At a recent chamber of commerce networking event, a woman approached me. She looked familiar and I recalled that we had briefly chatted at a previous networking event. I tried but could not recall her name or her business. She had on a name tag but unlike most of the other business people at the event, hers was covered by her lapel and her hair.
I smiled as we shook hands and said hello. She looked at me a second and said, “You don’t remember me, do you?” I smiled and paused, hoping to recall her name or company but to no avail. As I was about to speak and admit that I did not recall her name, she took off her glasses and stated, “You don’t remember me.”
I apologized that while I remember we had met, no, I did not remember her name. She looked offended but told me her name again and I apologized again. We chatted briefly but she never seemed to find my apology acceptable.
Now I will be the first to admit that my skill with names is not what it should be. I’m working on improving this skill. At the same time I am finding it takes me a little longer to recall names than it did a few years ago. I may even be losing ground on this project of name skills. But I keep working on it.
As the conversation with the woman ended, I did feel bad but I admit that I was not too upset with myself. It would have been great to remember this woman’s name and business from the prior brief chat. However, I didn’t and I was quick to honestly admit my failing and sincerely apologize.
I was also a little perplexed. Why did this woman feel the need to directly “call me out” instead of giving me room to gracefully remember her name, perhaps with a visible name tag as a helpful memory trigger?
Despite her actions, I was not offended. She didn’t know me well enough for me to take it personal or have my feelings hurt. But it was odd to me.
As time has passed, do you know what I remember about this woman? No, not her name. I’ve already forgotten it again (oops!). I do remember her industry but nothing that would distinguish her company in a crowded industry. To be candid and perhaps blunt, after two conversations there was still nothing that made me think we should explore doing business together or that we could successfully help each other find business. That left me little reason to remember much more about our limited conversations.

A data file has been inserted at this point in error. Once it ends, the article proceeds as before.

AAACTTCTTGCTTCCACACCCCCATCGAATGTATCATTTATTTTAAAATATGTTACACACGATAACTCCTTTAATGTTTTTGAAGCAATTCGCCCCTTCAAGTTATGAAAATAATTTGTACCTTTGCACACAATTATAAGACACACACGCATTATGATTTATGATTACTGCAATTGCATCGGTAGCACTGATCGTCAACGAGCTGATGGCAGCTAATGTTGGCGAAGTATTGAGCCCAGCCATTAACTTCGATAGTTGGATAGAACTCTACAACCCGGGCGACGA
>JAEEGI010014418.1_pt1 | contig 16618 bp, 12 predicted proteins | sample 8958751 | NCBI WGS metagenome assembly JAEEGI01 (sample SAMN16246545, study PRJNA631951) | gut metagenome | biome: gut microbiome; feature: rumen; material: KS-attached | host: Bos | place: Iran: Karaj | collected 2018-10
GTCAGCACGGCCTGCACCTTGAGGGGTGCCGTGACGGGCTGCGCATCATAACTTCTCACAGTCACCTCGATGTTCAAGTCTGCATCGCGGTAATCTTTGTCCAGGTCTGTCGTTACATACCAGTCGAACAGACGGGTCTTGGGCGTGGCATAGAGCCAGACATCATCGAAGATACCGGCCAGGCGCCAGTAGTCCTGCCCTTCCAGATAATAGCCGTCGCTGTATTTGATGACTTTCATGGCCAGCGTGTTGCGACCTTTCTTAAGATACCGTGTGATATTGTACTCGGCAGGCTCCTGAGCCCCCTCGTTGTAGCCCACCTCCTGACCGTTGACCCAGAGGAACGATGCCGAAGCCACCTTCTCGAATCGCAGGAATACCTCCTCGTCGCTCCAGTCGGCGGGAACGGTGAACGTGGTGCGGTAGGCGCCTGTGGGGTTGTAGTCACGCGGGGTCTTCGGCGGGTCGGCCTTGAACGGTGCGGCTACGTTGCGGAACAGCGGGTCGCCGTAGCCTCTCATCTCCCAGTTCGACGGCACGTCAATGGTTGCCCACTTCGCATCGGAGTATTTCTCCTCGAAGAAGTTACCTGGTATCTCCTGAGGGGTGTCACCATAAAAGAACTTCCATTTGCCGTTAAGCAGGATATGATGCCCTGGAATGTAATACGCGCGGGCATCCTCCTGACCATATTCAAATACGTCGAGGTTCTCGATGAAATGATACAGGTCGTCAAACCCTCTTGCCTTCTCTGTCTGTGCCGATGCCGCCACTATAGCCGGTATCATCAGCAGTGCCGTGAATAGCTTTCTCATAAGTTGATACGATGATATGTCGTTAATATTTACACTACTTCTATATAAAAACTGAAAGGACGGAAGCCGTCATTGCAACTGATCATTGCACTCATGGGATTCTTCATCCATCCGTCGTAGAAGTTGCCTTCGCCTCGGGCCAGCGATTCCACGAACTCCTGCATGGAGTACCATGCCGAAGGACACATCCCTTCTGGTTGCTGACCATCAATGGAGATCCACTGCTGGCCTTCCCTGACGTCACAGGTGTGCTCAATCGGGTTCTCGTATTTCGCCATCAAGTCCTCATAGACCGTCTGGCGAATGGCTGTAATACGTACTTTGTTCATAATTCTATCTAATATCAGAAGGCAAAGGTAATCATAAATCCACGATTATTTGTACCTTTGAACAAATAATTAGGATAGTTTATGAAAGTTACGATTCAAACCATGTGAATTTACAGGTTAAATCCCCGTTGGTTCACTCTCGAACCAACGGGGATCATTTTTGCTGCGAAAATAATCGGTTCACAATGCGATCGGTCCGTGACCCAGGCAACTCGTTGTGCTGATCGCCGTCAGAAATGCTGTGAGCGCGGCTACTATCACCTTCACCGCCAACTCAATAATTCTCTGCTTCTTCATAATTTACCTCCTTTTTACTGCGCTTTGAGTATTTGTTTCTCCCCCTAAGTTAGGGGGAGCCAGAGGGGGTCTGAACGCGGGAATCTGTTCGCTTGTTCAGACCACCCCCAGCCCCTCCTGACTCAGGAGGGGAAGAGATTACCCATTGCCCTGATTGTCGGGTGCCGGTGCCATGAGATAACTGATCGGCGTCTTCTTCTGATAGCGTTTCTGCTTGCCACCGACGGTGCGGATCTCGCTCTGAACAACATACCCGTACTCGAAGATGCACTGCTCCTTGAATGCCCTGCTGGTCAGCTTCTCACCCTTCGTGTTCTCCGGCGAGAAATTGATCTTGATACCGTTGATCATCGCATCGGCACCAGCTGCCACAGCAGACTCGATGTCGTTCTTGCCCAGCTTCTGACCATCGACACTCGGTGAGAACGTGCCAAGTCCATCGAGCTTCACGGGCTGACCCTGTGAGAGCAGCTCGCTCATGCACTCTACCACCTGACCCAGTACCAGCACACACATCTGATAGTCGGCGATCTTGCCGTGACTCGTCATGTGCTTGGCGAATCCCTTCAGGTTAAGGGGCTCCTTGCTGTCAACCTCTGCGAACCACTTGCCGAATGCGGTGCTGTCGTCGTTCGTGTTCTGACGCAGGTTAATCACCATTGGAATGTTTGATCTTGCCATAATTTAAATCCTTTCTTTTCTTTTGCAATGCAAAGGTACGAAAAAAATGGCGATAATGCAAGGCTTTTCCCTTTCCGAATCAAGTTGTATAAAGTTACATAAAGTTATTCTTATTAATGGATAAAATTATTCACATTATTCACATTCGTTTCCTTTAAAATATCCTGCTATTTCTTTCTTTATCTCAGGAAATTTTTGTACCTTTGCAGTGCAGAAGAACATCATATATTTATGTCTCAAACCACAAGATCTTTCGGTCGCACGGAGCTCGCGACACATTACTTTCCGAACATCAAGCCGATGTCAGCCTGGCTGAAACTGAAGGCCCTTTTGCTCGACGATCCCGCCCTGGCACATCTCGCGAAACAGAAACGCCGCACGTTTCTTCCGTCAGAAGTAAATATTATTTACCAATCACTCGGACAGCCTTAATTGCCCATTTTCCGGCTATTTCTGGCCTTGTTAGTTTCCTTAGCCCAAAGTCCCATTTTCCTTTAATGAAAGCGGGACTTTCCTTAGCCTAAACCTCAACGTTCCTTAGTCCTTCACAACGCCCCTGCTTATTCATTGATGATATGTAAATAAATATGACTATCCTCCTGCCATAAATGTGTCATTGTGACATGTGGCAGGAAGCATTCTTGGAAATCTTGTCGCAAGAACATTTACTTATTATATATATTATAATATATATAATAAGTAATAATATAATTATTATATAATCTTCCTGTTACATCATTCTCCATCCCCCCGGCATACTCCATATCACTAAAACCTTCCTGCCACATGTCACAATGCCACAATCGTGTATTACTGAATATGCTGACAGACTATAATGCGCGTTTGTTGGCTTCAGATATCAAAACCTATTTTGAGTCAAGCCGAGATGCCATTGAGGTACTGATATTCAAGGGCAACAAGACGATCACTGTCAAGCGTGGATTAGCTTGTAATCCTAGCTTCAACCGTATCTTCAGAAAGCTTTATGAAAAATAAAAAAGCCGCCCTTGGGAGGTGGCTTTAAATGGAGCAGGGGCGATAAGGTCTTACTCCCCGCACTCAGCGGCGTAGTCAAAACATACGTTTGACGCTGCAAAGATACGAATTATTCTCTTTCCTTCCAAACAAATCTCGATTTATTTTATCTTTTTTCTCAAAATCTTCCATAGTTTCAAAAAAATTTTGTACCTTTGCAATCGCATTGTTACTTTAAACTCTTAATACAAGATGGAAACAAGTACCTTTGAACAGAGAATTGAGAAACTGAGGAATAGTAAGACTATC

What I do remember well is her behavior. I remember that she apparently found it more important to immediately point out my fault than to help me see her as a considerate and thoughtful professional.
She may have been polite in her smiling tone but she was not in her actions. In fun you can “bust” your close friends for their mistakes. But don’t publicly “bust” new acquaintances in a business networking environment designed to help you establish your business with others. You earn the trust that lets you discuss faults, it is not a gift.
Help those that are struggling, even if you’ve decided to be offended or have your feelings hurt (which are both choices made by the offended, not behavior forced by the offender).
Perhaps I’m different, but because I struggle with names I typically assume that others may struggle with names, at least on rare occasions. If the event has name tags, I make sure I wear one as a memory trigger for others. I introduce myself in a group even if I know people there. Whether it is name tags or something else, I try to help others so they won’t be unnecessarily uncomfortable.
Am I just seeing this from my own selfish perspective? Perhaps. Am I being defensive? I hope not. I clearly failed to remember her name. However, whatever the case may be I find that it does far more good in building rapport with new acquaintances if you help them when they struggle than to drag their mistakes out as an opening line for a conversation.